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Comment: Nice unread hardcover, but missing dust jacket. Pages are clean and unmarked. Binding is tight. Publisher mark on bottom edge. Securely packed.
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There's Something About Mary: Essays on Phenomenal Consciousness and Frank Jackson's Knowledge Argument (Bradford Books) Hardcover – December 3, 2004

4 out of 5 stars 3 customer reviews

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About the Author

Peter Ludlow, Professor of Philosophy at the University of Toronto, is the author of Semantics, Tense, and Time: An Essay in the Metaphysics of Natural Language (MIT Press, 1999), among other books, and the editor of Crypto Anarchy, Cyberstates, and Pirate Utopias (MIT Press, 2001) and High Noon on the Electronic Frontier (MIT Press, 1996).

Yujin Nagasawa is Research Fellow at the Australian National University and Izaak Walton Killam Memorial Postdoctoral Fellow at the University of Alberta.

Daniel Stoljar is Senior Fellow at the Australian National University.
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Product Details

  • Series: Bradford Books
  • Hardcover: 480 pages
  • Publisher: A Bradford Book (December 3, 2004)
  • Language: English
  • ISBN-10: 0262122723
  • ISBN-13: 978-0262122726
  • Product Dimensions: 6 x 1 x 9 inches
  • Shipping Weight: 1 pounds
  • Average Customer Review: 4.0 out of 5 stars  See all reviews (3 customer reviews)
  • Amazon Best Sellers Rank: #2,425,522 in Books (See Top 100 in Books)

Customer Reviews

Top Customer Reviews

By Paul G. Joseph on June 6, 2011
Format: Hardcover
While the book does a great job of collecting the views of the major current philosophers on this topic, it didn't address possibly what to me is the most interesting paper to date on this subject. I speak of the 1998 paper by V. S. Ramachandran and William Hirstein--"Three Laws of Qualia: What Neurology Tells Us about the Biological Functions of Consciousness, Qualia and the Self."

In this paper the authors pose a convincing explanation for the knowledge problem. They argue that the epistemological barrier is only apparent, is essentially one of language, and the experience itself is lost in the translation. They imply that Mary never had all the physical facts as her brain never went into that configuration of neurons that mean the person is experiencing or seeing the color red, and that had Mary had available to her a "neuron bridge" through which this purely physical configuration was made available to her, only then could we reasonable say she had all the physical facts known to her. In other words, an important physical fact of the color red for a human includes the way the neurons in our brain configure on seeing red.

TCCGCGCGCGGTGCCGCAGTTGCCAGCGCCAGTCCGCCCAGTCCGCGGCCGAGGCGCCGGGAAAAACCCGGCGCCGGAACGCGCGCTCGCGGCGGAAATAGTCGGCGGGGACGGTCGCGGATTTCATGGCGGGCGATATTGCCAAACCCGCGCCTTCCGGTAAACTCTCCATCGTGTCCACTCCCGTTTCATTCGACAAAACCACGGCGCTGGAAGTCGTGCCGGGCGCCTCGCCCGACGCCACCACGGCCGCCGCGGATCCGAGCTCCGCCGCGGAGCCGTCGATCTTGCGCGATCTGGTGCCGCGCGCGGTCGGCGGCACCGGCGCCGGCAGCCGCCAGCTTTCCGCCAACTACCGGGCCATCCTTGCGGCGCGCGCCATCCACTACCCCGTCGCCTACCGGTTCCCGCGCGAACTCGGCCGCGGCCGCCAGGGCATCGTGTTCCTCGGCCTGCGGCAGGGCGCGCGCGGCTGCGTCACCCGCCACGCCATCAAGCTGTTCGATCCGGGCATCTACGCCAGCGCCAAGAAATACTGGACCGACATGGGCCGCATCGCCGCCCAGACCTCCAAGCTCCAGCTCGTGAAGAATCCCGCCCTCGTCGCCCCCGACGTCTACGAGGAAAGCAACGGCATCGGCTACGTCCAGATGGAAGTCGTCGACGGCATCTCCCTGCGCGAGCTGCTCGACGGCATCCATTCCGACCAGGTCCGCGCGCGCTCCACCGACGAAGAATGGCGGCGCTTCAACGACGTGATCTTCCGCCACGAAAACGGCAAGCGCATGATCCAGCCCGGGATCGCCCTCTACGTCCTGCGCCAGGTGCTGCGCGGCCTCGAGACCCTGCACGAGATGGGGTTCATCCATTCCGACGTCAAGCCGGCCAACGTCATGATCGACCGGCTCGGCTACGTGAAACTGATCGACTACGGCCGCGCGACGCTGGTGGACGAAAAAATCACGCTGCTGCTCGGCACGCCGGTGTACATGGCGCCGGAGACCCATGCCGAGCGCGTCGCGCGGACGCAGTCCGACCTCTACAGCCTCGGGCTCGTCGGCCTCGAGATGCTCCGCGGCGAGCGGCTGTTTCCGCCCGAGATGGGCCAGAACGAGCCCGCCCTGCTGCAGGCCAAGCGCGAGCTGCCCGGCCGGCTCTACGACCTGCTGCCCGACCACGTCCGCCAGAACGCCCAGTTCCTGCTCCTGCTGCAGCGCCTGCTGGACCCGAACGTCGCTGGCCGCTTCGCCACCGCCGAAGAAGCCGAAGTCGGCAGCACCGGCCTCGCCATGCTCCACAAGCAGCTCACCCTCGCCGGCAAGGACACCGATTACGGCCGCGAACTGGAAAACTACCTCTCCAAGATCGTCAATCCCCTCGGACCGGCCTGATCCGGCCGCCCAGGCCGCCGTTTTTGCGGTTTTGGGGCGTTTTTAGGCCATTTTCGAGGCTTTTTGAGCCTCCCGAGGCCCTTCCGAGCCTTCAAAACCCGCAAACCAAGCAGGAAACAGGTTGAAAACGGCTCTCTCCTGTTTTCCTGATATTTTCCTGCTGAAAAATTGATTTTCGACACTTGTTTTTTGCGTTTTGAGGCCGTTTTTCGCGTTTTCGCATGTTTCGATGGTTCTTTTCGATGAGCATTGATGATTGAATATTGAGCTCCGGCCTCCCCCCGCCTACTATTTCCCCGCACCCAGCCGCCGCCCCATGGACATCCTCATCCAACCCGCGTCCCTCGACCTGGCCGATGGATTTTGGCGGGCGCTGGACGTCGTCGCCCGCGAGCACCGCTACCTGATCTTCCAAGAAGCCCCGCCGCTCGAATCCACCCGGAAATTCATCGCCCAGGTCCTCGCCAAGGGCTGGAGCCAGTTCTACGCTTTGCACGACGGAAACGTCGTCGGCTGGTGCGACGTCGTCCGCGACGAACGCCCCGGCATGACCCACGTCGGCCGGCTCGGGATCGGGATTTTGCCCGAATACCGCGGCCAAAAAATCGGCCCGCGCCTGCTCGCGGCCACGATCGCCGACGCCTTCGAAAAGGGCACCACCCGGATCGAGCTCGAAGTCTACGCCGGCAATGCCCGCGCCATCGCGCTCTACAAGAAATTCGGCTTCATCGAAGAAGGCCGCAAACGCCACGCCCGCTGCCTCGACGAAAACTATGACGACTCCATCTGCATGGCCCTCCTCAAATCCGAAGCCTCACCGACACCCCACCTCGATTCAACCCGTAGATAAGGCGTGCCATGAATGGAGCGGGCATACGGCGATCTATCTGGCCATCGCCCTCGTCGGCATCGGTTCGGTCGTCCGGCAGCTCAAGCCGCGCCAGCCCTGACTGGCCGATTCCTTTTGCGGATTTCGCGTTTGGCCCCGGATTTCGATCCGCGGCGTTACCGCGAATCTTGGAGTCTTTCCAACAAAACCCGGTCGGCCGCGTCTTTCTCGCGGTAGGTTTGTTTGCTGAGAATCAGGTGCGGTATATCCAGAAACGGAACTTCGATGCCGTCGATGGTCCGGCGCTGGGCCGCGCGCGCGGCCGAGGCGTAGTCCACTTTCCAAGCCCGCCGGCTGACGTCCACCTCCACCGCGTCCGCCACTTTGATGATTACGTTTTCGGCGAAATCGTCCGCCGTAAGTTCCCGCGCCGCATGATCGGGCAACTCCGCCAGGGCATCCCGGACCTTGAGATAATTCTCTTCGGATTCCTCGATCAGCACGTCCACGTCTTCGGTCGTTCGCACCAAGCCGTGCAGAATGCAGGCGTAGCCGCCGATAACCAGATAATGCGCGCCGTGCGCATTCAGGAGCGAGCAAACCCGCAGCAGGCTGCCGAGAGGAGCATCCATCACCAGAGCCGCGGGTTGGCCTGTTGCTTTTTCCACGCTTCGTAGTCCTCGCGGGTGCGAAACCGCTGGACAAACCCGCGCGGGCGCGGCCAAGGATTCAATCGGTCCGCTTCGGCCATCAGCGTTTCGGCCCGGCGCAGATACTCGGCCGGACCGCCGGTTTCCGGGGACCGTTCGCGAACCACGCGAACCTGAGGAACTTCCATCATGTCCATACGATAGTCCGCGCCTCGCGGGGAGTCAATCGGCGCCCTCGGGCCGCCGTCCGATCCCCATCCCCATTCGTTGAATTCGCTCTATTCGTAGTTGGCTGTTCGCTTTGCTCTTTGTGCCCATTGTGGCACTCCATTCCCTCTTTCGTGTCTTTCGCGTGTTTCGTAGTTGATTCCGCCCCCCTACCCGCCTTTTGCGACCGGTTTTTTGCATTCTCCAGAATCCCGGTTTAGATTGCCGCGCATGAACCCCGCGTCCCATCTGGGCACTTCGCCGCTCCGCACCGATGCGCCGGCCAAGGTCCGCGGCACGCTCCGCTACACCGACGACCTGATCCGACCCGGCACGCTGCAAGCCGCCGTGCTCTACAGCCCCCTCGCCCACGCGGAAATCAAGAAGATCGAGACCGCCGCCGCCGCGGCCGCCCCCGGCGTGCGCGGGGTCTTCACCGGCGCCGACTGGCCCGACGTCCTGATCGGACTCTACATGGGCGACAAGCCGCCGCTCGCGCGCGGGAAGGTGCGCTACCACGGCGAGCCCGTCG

The omission of this paper and also of any discussion of this paper, which was published in a very well known journal, about six years before the date of publication of this book, is a surprising, puzzling, and serious omission. For this reason I only give this book three stars--many of the papers are rendered moot in my opinion as they fail to account for the very understandable, commonsense concept above, proposed by Ramachandran and Hisrstein. All the papers in the volume are authored exclusively by philosophers and in this day and age, this kind of silofication on a topic, particularly in the cognitive sciences, should be a thing of the past.
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Format: Paperback Verified Purchase
This book contains thoughtful essays that critique Frank Jackson's story about Mary. The selections offered what seemed to my unprofessional viewpoint to be wide-ranging and comprehensive. I thought Frank Jackson's own commentaries were among the most readable and penetrating. Excepting Jackson and maybe one or two others, the various authors, all professional philosophers, seem helpless when offered opportunities to use big words when small ones would serve. Did they want to be understood, or admired at a distance by lesser beings? If I were grading the essays, writers in the habit of using words greater than 6 syllables would be encouraged to revise their sentences. Or hanged.
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Format: Paperback Verified Purchase
Extremely thorough but also readable review of thought experiment about Mary in the black-and-white room.
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